Today marks the 30th anniversary of the Mud Match, the annual golf showdown between crosstown rivals Cascade and Everett, and it will feature a father and son looking to come out on top.
The problem is only one of them can.
Darrell Olson, the coach at Everett, leads his Seagulls against his son Chris Olson, a senior captain at Cascade, in the Mud Match today at 3 p.m. at Legion Golf Course.
“It’s developed a little bit of competition around the dinner table and a little trash talking,” Darrell Olson said.
Said Chris: “We did a little smack talking around the house. We have some fun with it.”
It will be the final Mud Match for Chris, who has never lost an individual match in the tournament that pits each teams’ No. 1 golfers, No. 2 golfers and so on down the line against each other. He said that while it was nice to be the medalist for Cascade last year — each teams’ low scorer gets a medalist trophy — Chris wants to finish his high school career with another Bruins’ victory.
“This is the 30th year of the Mud Match,” Chris Olson said. “Cascade has won it the majority of the time. We need to get that trophy back for Cascade.”
Last season provided the ideal finish for the elder Olson, whose team won for just the seventh time in the match’s history.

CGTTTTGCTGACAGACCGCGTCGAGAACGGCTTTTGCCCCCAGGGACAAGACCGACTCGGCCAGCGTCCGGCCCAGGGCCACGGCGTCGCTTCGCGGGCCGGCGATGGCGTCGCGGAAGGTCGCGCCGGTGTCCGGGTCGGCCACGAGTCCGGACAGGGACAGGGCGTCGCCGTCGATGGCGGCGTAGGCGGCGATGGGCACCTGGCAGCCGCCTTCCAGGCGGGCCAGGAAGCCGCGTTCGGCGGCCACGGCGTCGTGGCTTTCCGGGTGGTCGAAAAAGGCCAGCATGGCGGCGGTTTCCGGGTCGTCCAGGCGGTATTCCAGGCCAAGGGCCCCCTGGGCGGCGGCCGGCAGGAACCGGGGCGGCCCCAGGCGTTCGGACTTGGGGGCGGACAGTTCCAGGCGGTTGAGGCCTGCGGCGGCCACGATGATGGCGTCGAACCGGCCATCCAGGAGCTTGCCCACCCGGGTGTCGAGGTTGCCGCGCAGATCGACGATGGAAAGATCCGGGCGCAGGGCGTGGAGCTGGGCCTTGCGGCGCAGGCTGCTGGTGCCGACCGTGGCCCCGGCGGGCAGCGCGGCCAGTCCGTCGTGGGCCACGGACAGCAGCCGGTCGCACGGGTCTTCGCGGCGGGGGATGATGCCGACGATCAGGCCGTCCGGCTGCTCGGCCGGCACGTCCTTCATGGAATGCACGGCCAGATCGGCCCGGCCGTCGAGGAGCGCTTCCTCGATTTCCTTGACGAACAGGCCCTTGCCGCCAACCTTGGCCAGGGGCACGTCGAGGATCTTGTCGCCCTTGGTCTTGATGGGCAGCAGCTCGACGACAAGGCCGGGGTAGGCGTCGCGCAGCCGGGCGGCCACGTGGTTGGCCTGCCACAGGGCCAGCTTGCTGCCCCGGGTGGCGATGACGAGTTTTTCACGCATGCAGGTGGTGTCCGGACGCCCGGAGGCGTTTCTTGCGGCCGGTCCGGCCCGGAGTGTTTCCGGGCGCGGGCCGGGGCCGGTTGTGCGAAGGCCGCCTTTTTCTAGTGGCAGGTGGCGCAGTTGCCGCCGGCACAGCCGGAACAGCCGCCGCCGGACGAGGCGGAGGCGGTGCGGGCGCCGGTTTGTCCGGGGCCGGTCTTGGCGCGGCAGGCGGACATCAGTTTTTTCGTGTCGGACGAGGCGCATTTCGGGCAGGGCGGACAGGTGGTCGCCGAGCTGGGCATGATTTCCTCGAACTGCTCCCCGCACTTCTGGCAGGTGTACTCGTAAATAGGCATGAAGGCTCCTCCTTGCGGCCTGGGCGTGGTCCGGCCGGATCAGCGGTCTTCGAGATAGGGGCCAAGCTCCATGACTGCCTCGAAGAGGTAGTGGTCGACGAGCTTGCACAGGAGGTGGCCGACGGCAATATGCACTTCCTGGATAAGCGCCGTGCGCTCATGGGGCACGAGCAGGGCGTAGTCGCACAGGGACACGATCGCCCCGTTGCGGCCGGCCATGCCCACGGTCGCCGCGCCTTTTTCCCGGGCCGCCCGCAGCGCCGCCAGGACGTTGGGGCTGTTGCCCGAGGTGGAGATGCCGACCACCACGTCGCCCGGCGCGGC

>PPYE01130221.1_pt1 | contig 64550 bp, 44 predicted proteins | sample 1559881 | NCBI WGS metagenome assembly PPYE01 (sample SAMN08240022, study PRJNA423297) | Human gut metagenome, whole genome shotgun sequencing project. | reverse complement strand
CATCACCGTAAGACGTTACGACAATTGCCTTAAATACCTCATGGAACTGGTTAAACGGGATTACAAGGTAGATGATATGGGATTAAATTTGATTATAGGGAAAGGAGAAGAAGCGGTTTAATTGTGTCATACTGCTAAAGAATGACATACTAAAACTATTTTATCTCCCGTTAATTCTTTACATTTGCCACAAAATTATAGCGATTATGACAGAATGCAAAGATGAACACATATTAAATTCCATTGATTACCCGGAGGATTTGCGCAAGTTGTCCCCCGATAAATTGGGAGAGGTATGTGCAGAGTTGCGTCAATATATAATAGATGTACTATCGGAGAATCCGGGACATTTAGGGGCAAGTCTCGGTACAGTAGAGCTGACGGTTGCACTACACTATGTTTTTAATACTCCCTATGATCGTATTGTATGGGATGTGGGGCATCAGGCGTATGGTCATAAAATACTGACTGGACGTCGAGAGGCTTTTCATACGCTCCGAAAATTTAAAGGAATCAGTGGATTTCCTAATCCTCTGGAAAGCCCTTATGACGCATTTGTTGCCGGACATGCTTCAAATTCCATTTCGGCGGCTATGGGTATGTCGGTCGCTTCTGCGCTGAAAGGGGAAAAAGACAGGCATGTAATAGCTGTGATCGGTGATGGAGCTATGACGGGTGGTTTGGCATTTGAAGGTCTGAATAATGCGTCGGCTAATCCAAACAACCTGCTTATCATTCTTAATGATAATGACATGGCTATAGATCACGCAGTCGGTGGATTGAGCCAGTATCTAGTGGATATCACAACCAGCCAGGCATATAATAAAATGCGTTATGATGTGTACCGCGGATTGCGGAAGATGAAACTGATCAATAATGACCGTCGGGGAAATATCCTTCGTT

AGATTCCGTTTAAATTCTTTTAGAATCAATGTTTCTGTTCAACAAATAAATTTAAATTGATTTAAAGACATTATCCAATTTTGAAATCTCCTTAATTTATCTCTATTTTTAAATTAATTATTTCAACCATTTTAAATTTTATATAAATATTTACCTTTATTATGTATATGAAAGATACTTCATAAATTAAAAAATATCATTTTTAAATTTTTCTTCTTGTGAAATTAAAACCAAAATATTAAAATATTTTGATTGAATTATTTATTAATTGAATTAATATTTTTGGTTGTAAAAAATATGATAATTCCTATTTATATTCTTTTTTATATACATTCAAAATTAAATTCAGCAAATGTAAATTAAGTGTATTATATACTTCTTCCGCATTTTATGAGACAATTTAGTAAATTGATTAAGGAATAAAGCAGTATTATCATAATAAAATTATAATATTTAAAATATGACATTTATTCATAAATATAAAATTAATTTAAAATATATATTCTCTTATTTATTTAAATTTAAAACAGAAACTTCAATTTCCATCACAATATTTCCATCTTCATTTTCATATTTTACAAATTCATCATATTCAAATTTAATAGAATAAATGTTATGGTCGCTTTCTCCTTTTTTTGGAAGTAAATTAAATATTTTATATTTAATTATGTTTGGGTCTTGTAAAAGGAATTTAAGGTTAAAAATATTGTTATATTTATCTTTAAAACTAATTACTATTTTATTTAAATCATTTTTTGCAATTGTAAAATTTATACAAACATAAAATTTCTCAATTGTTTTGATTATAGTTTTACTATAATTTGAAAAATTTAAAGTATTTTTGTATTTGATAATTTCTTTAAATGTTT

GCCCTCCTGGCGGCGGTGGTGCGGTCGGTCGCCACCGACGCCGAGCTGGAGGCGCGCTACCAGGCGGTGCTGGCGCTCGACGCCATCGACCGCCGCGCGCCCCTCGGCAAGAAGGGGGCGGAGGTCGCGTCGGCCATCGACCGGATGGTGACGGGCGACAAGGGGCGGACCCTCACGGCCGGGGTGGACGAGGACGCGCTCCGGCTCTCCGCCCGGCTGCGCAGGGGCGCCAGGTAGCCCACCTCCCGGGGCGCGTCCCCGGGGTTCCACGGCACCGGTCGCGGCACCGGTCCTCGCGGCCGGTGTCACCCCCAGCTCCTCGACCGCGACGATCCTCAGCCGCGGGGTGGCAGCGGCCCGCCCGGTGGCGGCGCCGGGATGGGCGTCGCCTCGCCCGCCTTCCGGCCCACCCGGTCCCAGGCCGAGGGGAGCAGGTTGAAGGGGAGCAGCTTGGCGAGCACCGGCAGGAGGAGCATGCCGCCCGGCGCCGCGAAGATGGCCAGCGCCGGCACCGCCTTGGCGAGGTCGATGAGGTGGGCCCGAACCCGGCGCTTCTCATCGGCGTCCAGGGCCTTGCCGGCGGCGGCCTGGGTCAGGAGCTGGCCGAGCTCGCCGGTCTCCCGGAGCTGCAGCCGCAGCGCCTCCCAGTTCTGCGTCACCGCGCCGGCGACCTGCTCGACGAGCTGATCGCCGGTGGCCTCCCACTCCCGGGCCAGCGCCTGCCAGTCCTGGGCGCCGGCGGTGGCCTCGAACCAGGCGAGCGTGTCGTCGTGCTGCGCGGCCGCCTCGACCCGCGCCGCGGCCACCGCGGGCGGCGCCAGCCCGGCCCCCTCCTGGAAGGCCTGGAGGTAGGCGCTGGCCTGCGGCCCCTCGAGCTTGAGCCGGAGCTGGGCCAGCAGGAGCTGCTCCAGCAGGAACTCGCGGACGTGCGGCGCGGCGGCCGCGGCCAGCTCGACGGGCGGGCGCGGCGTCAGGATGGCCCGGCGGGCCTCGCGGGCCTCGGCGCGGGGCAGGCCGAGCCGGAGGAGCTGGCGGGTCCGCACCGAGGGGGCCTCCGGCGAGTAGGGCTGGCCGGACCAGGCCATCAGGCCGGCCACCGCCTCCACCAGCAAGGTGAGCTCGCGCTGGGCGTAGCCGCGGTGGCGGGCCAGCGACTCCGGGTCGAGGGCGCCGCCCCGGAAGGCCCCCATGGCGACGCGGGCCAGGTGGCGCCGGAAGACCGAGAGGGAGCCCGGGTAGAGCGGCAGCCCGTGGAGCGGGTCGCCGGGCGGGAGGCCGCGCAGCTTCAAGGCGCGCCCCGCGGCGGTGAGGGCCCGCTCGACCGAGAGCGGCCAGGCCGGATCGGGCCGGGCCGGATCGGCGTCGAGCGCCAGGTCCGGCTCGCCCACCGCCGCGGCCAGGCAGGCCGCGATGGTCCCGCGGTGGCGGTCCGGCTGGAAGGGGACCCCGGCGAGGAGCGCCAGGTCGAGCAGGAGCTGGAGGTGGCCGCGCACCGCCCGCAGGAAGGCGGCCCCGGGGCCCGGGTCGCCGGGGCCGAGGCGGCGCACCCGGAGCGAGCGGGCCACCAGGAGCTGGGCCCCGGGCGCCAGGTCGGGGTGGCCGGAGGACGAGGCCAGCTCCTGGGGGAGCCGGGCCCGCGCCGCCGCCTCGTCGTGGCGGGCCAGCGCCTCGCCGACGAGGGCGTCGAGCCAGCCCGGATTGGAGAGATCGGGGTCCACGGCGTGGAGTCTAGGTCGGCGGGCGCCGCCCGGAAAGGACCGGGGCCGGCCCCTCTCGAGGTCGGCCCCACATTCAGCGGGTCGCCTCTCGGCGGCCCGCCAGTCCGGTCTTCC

“Last year I had the best of both worlds. My son was the match medalist and we won the Mud Match,” Darrell Olson said. “It was a great night at the dinner table. That’s my best scenario. That’s a win-win.”
Chris ended up at Cascade through a combination of chance and a pretty big decision. While he was in seventh grade, the Everett School District redrew the boundaries, putting him in Cascade territory. He had friends going to Everett, as well as Jackson and Cascade High Schools, but in the end decided to be a Bruin.
“That’s where all my friends were going,” he said.
The Everett coach said he never tried to recruit Chris away from his school. Once he was a Bruin, that decision was final as far as Darrell was concerned.
“I didn’t want to pull him. He was elected captain (of the golf team) his junior year,” Darrell said. “It would not have been fair. He’s had a really good experience at Cascade. There’s nothing bad about him playing there. I would have loved to have had him, but that’s where he belongs.”
Darrell was fulfilling a comment he had made when Chris was younger. While making his decision, Chris remembered something his parents told him.
“I remember my parents telling me, wherever you go we’re going to support you,” Chris said. “But whatever school you go to freshman year, that first school you step foot on, you’re going there for four years. We’re not going to play the transfer game.”
Darrell Olson said even though he’s not his coach, Chris will still ask him for advice from time to time. And Darrell is quick to determine what kind of advice Chris is seeking.
“I try to be really careful in that I’ve really backed off lastly the last couple years,” Darrell said. “I try to be there as a sounding board. If or when he asks for advice I say, ‘Do you want coaches’ advice or dad advice?’”
The Bruin captain still has some friends on the Everett golf team. The Seagulls finished ninth at state prompting one of Chris’ friends on the team to point out that if Olson was there, “Man, we’d be stacked.”
Despite that fact, Chris looks on his years at Cascade very fondly.
“I have no regrets,” Chris said. “I honestly love Cascade.”